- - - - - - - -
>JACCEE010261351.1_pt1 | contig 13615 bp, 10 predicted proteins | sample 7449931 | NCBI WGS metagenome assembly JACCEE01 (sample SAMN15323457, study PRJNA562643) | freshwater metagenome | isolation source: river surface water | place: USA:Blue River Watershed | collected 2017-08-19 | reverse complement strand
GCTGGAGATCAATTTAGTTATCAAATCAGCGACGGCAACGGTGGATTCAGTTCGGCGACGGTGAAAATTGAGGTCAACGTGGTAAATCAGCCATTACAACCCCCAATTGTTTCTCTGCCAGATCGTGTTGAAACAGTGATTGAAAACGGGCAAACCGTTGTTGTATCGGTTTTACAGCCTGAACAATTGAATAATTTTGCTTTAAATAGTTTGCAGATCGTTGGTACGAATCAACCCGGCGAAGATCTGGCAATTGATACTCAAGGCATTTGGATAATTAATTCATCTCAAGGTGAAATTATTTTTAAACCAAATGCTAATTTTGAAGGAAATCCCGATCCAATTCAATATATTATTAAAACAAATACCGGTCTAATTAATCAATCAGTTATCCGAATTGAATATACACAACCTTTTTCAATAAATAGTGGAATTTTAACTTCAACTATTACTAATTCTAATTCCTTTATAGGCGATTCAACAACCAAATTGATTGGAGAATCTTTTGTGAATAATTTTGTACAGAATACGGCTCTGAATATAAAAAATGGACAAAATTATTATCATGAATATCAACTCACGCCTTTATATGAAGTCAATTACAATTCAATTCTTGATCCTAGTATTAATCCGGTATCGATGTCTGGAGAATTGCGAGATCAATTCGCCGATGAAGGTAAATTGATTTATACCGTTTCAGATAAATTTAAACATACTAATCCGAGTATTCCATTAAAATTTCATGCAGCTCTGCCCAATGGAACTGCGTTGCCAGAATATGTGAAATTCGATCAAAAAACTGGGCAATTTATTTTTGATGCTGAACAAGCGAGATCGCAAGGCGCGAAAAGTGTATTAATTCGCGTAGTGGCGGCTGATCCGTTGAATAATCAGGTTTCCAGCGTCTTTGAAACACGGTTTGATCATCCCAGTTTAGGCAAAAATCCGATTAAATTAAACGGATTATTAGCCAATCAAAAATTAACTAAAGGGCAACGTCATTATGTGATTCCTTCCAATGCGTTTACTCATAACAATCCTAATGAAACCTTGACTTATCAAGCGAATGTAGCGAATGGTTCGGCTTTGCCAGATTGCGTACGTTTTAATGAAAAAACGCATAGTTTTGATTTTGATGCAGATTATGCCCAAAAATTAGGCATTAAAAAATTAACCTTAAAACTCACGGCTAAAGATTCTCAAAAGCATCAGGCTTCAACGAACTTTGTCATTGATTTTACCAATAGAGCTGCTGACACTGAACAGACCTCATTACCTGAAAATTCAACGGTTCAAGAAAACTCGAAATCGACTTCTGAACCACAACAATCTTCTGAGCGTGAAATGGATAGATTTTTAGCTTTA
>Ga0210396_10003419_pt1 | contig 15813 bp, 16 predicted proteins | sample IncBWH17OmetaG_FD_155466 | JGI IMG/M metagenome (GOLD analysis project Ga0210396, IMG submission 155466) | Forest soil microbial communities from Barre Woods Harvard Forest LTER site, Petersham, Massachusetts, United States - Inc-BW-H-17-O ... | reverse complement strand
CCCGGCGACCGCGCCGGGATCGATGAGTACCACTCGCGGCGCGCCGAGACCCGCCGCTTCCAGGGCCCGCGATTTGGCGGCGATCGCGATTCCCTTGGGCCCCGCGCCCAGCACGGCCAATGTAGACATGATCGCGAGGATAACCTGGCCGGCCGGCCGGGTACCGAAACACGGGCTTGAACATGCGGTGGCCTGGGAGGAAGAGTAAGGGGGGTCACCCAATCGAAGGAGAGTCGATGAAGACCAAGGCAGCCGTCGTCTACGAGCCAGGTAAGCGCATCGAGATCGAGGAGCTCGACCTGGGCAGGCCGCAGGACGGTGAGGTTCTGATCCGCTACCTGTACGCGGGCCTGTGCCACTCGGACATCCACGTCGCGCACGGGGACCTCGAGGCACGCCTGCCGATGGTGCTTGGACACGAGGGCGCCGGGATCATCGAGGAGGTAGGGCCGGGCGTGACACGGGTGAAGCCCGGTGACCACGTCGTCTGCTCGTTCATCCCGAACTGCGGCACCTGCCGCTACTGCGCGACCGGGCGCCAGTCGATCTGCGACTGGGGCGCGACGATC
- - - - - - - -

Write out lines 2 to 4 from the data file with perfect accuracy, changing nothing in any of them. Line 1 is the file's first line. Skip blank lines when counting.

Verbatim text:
GCTGGAGATCAATTTAGTTATCAAATCAGCGACGGCAACGGTGGATTCAGTTCGGCGACGGTGAAAATTGAGGTCAACGTGGTAAATCAGCCATTACAACCCCCAATTGTTTCTCTGCCAGATCGTGTTGAAACAGTGATTGAAAACGGGCAAACCGTTGTTGTATCGGTTTTACAGCCTGAACAATTGAATAATTTTGCTTTAAATAGTTTGCAGATCGTTGGTACGAATCAACCCGGCGAAGATCTGGCAATTGATACTCAAGGCATTTGGATAATTAATTCATCTCAAGGTGAAATTATTTTTAAACCAAATGCTAATTTTGAAGGAAATCCCGATCCAATTCAATATATTATTAAAACAAATACCGGTCTAATTAATCAATCAGTTATCCGAATTGAATATACACAACCTTTTTCAATAAATAGTGGAATTTTAACTTCAACTATTACTAATTCTAATTCCTTTATAGGCGATTCAACAACCAAATTGATTGGAGAATCTTTTGTGAATAATTTTGTACAGAATACGGCTCTGAATATAAAAAATGGACAAAATTATTATCATGAATATCAACTCACGCCTTTATATGAAGTCAATTACAATTCAATTCTTGATCCTAGTATTAATCCGGTATCGATGTCTGGAGAATTGCGAGATCAATTCGCCGATGAAGGTAAATTGATTTATACCGTTTCAGATAAATTTAAACATACTAATCCGAGTATTCCATTAAAATTTCATGCAGCTCTGCCCAATGGAACTGCGTTGCCAGAATATGTGAAATTCGATCAAAAAACTGGGCAATTTATTTTTGATGCTGAACAAGCGAGATCGCAAGGCGCGAAAAGTGTATTAATTCGCGTAGTGGCGGCTGATCCGTTGAATAATCAGGTTTCCAGCGTCTTTGAAACACGGTTTGATCATCCCAGTTTAGGCAAAAATCCGATTAAATTAAACGGATTATTAGCCAATCAAAAATTAACTAAAGGGCAACGTCATTATGTGATTCCTTCCAATGCGTTTACTCATAACAATCCTAATGAAACCTTGACTTATCAAGCGAATGTAGCGAATGGTTCGGCTTTGCCAGATTGCGTACGTTTTAATGAAAAAACGCATAGTTTTGATTTTGATGCAGATTATGCCCAAAAATTAGGCATTAAAAAATTAACCTTAAAACTCACGGCTAAAGATTCTCAAAAGCATCAGGCTTCAACGAACTTTGTCATTGATTTTACCAATAGAGCTGCTGACACTGAACAGACCTCATTACCTGAAAATTCAACGGTTCAAGAAAACTCGAAATCGACTTCTGAACCACAACAATCTTCTGAGCGTGAAATGGATAGATTTTTAGCTTTA
>Ga0210396_10003419_pt1 | contig 15813 bp, 16 predicted proteins | sample IncBWH17OmetaG_FD_155466 | JGI IMG/M metagenome (GOLD analysis project Ga0210396, IMG submission 155466) | Forest soil microbial communities from Barre Woods Harvard Forest LTER site, Petersham, Massachusetts, United States - Inc-BW-H-17-O ... | reverse complement strand
CCCGGCGACCGCGCCGGGATCGATGAGTACCACTCGCGGCGCGCCGAGACCCGCCGCTTCCAGGGCCCGCGATTTGGCGGCGATCGCGATTCCCTTGGGCCCCGCGCCCAGCACGGCCAATGTAGACATGATCGCGAGGATAACCTGGCCGGCCGGCCGGGTACCGAAACACGGGCTTGAACATGCGGTGGCCTGGGAGGAAGAGTAAGGGGGGTCACCCAATCGAAGGAGAGTCGATGAAGACCAAGGCAGCCGTCGTCTACGAGCCAGGTAAGCGCATCGAGATCGAGGAGCTCGACCTGGGCAGGCCGCAGGACGGTGAGGTTCTGATCCGCTACCTGTACGCGGGCCTGTGCCACTCGGACATCCACGTCGCGCACGGGGACCTCGAGGCACGCCTGCCGATGGTGCTTGGACACGAGGGCGCCGGGATCATCGAGGAGGTAGGGCCGGGCGTGACACGGGTGAAGCCCGGTGACCACGTCGTCTGCTCGTTCATCCCGAACTGCGGCACCTGCCGCTACTGCGCGACCGGGCGCCAGTCGATCTGCGACTGGGGCGCGACGATC